Twenty-two. Sale had decisions in 17 of 18 starts in the first half of the season. That’s going to be hard to duplicate. He is likely to have 14-15 more. In the dog days of the rest of July and August, Sale might not be able to go as deep into games as he did. The rest of the rotation is going to need to pick it up in the second half or the White Sox postseason hopes will fail for an eighth straight year.
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What do you expect from James Shields in the second half?
Shields has begun to turn the corner since he came to the Sox over the last few starts. While I don’t think he is going to be an ace, I think he will likely be a solid #3/4 starter down the stretch for the South Siders. Assuming they somehow stay in it, he could play a critical role.
Owen Schoenfeld: James Shields has appeared to right the ship. His velocity has decreased and he is not as effective as he was in Kansas City or Tampa Bay. Shields is a mediocre number three starter. An ERA hovering around 4.00 is a reasonable expectation. The hope is that “Big Game” James will be instrumental in getting the White Sox to the playoffs.
Shields will become a major contributor to the starting rotation. Although he got off to a horrendous start, Shields has had solid stars recently and he should be able to supplant Carlos Rodon as the team’s number three starter for the remainder of the season.
He is not likely to be as strong in the second half as he was in his last few starts. When Shields was acquired General Manager Rick Hahn said “But with the way our rotation sets up the next few years, we just needed him to be a nice, stabilizing presence in the middle of it. The White Sox acquired Shields to be an innings eater and keep the White Sox in games. If he can continue to do that, the White Sox should have a great chance for postseason baseball.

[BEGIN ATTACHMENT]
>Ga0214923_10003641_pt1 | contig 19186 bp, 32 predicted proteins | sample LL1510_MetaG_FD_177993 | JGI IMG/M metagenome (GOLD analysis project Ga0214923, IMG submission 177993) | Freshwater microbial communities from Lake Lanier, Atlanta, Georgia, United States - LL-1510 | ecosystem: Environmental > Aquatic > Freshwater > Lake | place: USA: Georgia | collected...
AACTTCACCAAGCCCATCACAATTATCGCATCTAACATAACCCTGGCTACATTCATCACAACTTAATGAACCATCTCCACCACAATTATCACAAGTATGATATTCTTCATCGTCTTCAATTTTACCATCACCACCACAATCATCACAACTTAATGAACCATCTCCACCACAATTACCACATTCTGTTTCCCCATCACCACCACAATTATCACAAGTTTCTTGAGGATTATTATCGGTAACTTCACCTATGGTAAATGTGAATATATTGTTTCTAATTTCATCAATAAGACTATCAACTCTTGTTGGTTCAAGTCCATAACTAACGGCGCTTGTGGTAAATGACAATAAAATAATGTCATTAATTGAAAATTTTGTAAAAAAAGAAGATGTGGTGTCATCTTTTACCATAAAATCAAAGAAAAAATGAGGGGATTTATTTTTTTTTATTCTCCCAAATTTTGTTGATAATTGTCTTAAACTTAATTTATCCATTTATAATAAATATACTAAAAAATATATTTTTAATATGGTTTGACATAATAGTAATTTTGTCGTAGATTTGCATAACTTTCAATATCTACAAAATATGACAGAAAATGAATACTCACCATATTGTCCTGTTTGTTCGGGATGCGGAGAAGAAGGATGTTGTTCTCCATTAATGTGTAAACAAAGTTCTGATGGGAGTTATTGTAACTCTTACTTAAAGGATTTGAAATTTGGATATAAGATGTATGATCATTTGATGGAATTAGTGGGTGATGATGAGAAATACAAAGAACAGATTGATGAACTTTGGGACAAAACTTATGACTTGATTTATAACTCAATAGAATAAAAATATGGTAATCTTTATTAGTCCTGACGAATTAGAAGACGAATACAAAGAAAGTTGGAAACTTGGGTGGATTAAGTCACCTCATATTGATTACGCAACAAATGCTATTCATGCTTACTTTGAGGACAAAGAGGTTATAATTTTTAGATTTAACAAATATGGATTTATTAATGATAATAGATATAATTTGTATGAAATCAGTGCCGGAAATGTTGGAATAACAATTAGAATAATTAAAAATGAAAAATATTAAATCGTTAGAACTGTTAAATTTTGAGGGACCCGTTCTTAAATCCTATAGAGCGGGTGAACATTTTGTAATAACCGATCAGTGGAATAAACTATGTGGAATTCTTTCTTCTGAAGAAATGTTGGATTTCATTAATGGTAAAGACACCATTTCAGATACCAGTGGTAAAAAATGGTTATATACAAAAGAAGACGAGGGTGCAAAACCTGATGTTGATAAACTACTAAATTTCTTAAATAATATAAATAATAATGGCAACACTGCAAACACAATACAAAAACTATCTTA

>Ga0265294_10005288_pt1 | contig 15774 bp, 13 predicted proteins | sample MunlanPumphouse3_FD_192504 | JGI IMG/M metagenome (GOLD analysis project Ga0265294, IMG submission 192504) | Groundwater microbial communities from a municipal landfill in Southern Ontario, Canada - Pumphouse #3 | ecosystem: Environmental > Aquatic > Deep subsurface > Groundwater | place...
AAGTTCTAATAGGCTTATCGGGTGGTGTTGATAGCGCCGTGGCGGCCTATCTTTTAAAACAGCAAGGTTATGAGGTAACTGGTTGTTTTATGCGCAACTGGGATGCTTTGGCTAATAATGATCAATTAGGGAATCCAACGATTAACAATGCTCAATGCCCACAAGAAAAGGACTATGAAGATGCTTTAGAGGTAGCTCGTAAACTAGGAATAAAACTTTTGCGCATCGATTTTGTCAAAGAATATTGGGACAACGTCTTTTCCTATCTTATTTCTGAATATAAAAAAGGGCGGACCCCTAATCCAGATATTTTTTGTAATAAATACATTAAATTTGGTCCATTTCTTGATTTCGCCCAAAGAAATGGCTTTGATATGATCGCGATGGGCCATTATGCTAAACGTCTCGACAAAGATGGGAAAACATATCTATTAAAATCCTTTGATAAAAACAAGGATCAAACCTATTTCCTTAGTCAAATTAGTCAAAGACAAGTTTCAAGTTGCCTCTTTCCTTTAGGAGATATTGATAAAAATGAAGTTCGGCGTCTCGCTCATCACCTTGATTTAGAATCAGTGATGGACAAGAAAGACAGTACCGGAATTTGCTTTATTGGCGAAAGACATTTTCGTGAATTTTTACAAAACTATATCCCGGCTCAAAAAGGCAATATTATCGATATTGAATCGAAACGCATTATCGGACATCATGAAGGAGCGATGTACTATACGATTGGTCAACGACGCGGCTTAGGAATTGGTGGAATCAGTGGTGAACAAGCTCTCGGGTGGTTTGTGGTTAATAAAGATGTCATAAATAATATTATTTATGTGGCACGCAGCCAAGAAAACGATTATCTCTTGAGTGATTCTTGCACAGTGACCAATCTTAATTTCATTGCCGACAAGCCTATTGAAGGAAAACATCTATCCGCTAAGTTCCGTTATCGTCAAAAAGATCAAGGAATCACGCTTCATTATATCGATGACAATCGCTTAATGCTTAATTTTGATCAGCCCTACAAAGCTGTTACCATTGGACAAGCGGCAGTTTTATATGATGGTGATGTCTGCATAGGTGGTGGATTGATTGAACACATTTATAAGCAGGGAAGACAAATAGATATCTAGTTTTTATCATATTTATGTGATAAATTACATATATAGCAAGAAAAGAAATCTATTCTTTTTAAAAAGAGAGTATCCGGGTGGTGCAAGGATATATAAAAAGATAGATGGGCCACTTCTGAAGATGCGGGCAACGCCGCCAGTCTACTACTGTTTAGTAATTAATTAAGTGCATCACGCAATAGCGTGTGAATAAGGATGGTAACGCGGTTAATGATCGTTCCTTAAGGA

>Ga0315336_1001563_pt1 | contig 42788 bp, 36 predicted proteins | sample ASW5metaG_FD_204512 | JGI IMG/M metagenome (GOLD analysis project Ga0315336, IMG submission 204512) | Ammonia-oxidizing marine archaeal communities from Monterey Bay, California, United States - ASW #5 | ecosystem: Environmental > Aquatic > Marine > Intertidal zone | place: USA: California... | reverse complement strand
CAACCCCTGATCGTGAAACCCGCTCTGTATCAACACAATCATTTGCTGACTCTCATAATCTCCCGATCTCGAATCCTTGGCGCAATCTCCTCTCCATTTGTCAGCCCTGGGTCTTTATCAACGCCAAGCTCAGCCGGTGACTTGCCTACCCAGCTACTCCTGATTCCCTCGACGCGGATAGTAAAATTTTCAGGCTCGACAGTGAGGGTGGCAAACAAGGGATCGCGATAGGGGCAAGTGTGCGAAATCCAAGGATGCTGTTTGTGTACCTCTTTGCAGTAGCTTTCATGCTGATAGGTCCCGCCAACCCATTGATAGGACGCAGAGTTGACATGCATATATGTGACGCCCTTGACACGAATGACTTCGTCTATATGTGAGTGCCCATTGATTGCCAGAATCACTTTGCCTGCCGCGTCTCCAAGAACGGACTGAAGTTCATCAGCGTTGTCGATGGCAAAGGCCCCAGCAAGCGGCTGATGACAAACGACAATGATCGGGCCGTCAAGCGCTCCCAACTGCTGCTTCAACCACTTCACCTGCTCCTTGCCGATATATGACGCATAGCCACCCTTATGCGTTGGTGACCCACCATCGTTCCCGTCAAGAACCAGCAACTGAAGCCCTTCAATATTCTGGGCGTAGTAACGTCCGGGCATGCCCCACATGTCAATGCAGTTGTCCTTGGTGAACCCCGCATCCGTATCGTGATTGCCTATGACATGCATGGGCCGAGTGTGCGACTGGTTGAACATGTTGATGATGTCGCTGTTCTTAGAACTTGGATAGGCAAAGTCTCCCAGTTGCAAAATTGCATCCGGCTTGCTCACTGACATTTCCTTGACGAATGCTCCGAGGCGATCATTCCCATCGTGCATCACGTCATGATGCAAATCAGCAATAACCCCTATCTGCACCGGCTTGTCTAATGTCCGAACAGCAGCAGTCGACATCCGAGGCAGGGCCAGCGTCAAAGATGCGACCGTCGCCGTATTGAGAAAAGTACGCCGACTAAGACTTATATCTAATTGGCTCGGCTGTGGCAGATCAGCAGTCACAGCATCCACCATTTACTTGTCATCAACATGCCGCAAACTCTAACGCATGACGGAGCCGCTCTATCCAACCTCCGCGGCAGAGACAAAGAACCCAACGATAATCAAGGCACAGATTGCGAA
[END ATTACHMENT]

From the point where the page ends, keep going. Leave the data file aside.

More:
Can Tim Anderson make a realistic run at American League Rookie of the year?
Brian Draus: If he continues to perform at the level he is now, then I would say yes. But since it is likely that pitchers adjust to him the second time he goes through the league, it is unlikely. Mike Trout types are rare, and while Anderson will have a good season he is probably not going to be 2016 AL Rookie of the year.
Owen Schoenfeld: Anderson has been amazing since his call up. .His 304/.310/.488 slashline is through 28 games. He’s has nine doubles, a triple, and four home runs. Anderson’s low walk-rate will force him to expand the zone as he is pitched differently. Nomar Mazara of the Rangers and Michael Fulmer of the Tigers will make their own cases. I’m dubious but stranger things have happened.
Yes. Anderson has not only been impressive on offense, his defense has been better than advertised. If he continues to have multi-hit games and make spectacular plays on defense, there’s no reason why he won’t be named AL Rookie of the Year.
Yes. Despite his late start, Anderson still has an excellent chance at winning the ROY. Anderson is currently third among rookies in batting average, fifth in stolen bases and fourth in slugging. Add that to playing one of the most important positions in baseball and he will be a strong candidate. His biggest competition will be Mariners first baseman Dae Ho-Lee, Twins first baseman Byung Ho Park and Rangers outfielder Nomar Mazara.
It should be an interesting second half for the White Sox. They are going to need to survive the brutal first month of the second half to remain in the pennant race. There are far more questions than the five answered here. The roster is likely to still be in flux. How busy the White Sox are at the August 1 trading deadline and August 31 waiver deadline should impact the remainder of the season.